Our web service will work in the same address space as the database.

So, let's take a simple database (for example, a list of users) and implement the four basic types of REST requests:

  • GET

  • PUT

  • POST


We’ll show how it works with request and response examples and the data will return in JSON format — which is the simplest and most logical option.

The NGINX upstream module provides REST, a JSON API, WebSockets, and load balancing.

Here are three simple steps to get started:

Step 1. Install NGINX and the Tarantool NGINX upstream module. Here is an NGINX setup example (a piece of NGINX config, its location depends on your distro):

upstream tnt {
  # Tarantool host

server {
  listen 8081 default;
  location /tnt {
    # REST mode on
    tnt_http_rest_methods get post put patch delete; # or all

    # Pass http headers and uri
    tnt_pass_http_request on;

    # Module on
    tnt_pass tnt;

The module’s main functions are:

  • It activates the NGINX configuration files with the “tnt_pass UPSTREAM_NAME” directive.

  • It provides fast HTTP + JSON <-> Tarantool Protocol streaming, resulting in minimum locking of NGINX workers (for parsing).

  • It has non-blocking NGINX I/O in both directions.

  • As a nice bonus: it maintains all NGINX and NGINX upstream features.

  • It allows calling Tarantool stored procedures via a JSON-based protocol.

  • Data is delivered via HTTP(S) POST, which is convenient for modern web apps (and others).

Input data:

[ { "method": STR, "params":[arg0 ... argN], "id": UINT }, ...N ]

 "method" The stored procedure's name. This must match the procedure name in Tarantool. For example, to call the Lua function  do_something (a, b), you use: "method": "do_something."

"params" Arguments of a stored procedure. For instance, to pass arguments to the Lua function do_something (a, b), you use: "params": ["1", "2"].

"id"  The numeric identifier set by the client.

Output data:

[ { "result": JSON_RESULT_OBJECT, "id":UINT, "error": { "message": STR, "code": INT } }, ...N ]

"result"  The data returned by the stored procedure. For example, if the Lua function do_something (a, b) returns {1, 2} then this would yield "result": [[1, 2]].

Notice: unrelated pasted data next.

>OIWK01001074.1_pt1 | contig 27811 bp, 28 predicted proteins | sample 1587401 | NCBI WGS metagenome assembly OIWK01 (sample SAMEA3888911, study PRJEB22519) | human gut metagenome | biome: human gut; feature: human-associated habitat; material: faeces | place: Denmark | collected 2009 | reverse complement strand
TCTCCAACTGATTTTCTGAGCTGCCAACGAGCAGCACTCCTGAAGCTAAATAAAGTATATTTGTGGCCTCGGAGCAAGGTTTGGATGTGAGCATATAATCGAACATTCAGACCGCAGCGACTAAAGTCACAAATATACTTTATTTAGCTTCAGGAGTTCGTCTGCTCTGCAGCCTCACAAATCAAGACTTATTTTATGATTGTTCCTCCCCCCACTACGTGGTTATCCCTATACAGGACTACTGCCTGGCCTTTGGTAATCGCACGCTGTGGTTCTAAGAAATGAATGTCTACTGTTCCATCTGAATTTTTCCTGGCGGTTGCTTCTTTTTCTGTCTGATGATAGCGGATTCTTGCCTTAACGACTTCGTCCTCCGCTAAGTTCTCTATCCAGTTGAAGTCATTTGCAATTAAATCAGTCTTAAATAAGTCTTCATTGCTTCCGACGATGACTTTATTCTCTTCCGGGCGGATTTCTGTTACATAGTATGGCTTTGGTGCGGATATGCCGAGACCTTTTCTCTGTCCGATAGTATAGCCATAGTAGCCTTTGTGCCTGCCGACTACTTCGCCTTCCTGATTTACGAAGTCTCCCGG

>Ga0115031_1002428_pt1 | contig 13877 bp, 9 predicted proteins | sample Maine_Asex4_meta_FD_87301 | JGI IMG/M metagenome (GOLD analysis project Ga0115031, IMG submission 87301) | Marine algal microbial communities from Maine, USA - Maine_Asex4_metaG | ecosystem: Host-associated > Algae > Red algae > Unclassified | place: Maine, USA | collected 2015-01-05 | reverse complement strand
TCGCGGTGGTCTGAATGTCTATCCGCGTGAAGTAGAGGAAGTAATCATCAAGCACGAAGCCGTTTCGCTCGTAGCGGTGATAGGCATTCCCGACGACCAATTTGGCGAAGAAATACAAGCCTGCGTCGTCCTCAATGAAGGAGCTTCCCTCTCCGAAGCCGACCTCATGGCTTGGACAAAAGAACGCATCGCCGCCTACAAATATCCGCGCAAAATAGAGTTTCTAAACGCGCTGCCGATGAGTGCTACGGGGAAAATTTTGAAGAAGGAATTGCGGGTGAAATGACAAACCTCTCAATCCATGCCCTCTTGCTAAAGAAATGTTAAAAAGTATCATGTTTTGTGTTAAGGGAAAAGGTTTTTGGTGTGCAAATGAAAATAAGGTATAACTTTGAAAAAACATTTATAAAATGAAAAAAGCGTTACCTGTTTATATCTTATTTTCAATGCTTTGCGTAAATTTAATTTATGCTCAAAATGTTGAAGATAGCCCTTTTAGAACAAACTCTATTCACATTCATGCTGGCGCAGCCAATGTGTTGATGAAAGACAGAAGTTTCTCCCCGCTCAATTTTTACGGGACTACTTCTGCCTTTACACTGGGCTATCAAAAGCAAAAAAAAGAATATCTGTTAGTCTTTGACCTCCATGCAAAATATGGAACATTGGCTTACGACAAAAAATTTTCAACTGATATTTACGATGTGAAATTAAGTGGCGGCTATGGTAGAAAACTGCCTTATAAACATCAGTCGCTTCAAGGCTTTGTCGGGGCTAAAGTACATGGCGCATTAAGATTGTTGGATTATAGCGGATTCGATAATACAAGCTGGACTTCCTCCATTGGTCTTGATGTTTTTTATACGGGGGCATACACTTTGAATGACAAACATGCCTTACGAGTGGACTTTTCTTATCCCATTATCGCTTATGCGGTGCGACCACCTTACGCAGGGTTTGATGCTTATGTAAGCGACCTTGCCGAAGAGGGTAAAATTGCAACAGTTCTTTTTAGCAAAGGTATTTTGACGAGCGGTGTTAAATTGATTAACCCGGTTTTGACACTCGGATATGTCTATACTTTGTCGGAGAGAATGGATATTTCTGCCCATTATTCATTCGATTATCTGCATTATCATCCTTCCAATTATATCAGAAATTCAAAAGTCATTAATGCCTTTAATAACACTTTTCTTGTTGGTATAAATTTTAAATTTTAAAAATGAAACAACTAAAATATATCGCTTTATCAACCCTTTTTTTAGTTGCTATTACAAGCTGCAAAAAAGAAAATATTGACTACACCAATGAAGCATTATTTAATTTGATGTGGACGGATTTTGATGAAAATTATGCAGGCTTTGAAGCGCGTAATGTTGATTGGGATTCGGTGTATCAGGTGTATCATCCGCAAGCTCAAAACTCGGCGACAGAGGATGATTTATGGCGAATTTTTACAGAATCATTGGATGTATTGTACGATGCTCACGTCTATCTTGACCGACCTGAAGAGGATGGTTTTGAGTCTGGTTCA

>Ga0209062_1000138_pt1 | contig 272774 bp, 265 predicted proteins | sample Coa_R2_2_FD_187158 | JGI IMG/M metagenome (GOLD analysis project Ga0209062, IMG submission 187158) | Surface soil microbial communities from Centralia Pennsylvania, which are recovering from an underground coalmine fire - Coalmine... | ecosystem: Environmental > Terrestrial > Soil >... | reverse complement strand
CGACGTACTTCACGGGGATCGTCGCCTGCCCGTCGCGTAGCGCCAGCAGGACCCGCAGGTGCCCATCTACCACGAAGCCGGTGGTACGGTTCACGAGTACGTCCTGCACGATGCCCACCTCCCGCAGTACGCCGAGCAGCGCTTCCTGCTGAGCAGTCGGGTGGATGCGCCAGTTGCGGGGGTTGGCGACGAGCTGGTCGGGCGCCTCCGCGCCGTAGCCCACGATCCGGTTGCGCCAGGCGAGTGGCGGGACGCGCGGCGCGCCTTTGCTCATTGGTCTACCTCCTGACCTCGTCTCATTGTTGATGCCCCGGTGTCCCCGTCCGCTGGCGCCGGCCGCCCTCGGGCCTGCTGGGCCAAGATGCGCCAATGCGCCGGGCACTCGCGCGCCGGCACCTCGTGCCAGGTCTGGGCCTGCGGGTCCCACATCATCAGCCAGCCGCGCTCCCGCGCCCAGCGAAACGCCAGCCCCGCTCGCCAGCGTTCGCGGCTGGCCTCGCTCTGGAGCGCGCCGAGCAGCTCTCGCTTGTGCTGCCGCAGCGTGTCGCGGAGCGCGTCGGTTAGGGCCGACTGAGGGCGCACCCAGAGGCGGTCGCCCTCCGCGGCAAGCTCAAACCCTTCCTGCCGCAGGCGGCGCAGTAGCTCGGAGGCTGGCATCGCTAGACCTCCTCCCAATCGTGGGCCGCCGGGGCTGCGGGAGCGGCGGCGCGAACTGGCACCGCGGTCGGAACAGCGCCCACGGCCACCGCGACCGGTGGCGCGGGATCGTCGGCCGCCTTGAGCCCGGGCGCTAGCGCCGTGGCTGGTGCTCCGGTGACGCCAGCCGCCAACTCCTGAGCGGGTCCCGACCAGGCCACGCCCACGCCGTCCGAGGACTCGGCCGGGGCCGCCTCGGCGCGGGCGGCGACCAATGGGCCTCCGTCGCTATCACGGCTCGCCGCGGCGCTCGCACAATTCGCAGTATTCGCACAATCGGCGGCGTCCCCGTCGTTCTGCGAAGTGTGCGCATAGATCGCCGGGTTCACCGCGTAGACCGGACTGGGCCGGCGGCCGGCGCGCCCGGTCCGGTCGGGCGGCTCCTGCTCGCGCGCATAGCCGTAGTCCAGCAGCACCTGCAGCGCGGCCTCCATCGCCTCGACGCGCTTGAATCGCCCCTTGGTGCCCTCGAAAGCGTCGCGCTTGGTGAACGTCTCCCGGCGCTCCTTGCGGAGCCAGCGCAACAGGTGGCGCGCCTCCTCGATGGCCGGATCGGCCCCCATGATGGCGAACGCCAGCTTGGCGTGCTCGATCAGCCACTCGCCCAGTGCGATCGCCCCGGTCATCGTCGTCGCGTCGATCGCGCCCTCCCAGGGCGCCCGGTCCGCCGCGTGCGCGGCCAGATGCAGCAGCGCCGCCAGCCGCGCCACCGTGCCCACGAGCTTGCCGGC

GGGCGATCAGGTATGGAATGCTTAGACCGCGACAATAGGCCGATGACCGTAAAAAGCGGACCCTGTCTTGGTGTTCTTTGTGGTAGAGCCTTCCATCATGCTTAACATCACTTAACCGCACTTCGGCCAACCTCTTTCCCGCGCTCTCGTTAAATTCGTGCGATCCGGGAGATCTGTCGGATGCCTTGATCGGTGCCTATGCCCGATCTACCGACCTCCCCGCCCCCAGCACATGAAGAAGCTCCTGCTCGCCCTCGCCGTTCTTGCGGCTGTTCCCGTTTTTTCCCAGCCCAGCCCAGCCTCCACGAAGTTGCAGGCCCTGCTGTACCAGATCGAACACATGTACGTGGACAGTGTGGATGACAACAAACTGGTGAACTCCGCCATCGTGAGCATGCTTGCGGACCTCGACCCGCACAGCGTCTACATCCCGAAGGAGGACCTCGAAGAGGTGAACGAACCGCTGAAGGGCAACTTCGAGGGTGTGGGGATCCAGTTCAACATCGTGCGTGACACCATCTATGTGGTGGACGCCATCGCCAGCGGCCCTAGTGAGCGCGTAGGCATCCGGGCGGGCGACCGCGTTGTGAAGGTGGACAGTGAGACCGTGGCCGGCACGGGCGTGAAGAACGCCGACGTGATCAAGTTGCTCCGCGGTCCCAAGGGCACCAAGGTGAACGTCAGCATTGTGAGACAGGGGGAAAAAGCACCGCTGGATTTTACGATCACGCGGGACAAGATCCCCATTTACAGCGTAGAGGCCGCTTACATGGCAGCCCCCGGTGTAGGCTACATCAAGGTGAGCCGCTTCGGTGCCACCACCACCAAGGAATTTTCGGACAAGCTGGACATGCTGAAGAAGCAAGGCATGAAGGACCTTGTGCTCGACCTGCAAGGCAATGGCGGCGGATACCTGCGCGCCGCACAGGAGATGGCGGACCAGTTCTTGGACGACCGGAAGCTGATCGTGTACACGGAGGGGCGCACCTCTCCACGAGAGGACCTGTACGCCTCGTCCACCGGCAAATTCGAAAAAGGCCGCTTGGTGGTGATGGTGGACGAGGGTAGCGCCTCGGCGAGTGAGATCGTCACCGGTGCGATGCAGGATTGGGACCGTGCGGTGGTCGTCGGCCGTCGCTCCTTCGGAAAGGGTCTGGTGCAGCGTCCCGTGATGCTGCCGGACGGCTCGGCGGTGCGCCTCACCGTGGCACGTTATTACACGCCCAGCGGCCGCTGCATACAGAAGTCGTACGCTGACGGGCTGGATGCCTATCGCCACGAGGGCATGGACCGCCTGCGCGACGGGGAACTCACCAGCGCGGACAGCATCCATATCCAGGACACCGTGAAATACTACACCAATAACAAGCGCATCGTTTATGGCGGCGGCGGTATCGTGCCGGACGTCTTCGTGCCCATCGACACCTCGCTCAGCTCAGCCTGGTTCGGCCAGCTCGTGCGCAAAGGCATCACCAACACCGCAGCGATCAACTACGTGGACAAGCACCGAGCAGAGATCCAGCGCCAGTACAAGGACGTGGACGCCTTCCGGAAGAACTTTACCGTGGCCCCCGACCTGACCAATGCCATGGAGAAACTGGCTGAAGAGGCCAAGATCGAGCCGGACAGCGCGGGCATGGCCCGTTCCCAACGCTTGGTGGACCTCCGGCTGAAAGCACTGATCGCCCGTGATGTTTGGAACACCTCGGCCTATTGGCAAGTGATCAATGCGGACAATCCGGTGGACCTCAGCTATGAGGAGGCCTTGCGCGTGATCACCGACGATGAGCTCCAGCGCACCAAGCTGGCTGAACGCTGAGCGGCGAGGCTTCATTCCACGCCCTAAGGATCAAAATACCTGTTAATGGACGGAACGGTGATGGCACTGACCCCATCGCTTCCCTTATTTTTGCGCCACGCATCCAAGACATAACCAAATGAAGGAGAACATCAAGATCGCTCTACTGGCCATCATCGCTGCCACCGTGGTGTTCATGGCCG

"id" The numeric identifier set by the client.

"error" If an error occurs, this field will tell you why.

You can read more details about the protocol here.

Step 2. Install Tarantool and create the instance (which is a Lua program file, echo.lua in our case).

Everything is quite easy here so there shouldn't be any problems. Here's our example:

box.cfg {
    log_level = 5;
    listen = 9999;

box.once('grant', function()
    box.schema.user.grant('guest', 'read,write,execute', 'universe')

-- Table
local users = box.schema.space.create('users', {if_not_exists=true})
-- Indexes
users:create_index('user_id', {if_not_exists=true})

function add_user(user_first_name, user_last_name)
  return users:auto_increment{user_first_name, user_last_name}

function add_user_ex(user_first_name, user_last_name, ...)
  return users:auto_increment{user_first_name, user_last_name, ...}

function get_user_by_id(user_id)
  return users.index.user_id:get{user_id}

function get_users()
  return users:select{}

function echo(a)
  if type(a) == 'table' then
    return  {{a}}
  return {a}

Step 3. Test it. Well, NGINX feels good with its Tarantool connector and we have our Tarantool instance functions implemented. It's high time to run a test request using wget.

So, let's add a user:

Image title

All is running well so far. Easy, isn't it?

You may be thinking: "What if my service works for a fairly long time, but I'm likely to expand and change its functions, so that several API versions may appear?" Well, you can, for example, specify the API version as part of the path in the query. In general, there is a lot more to know, even just about the above three steps. But we’ll leave them for future articles, so stay tuned!

integration, lua, nginx, restful services, tarantool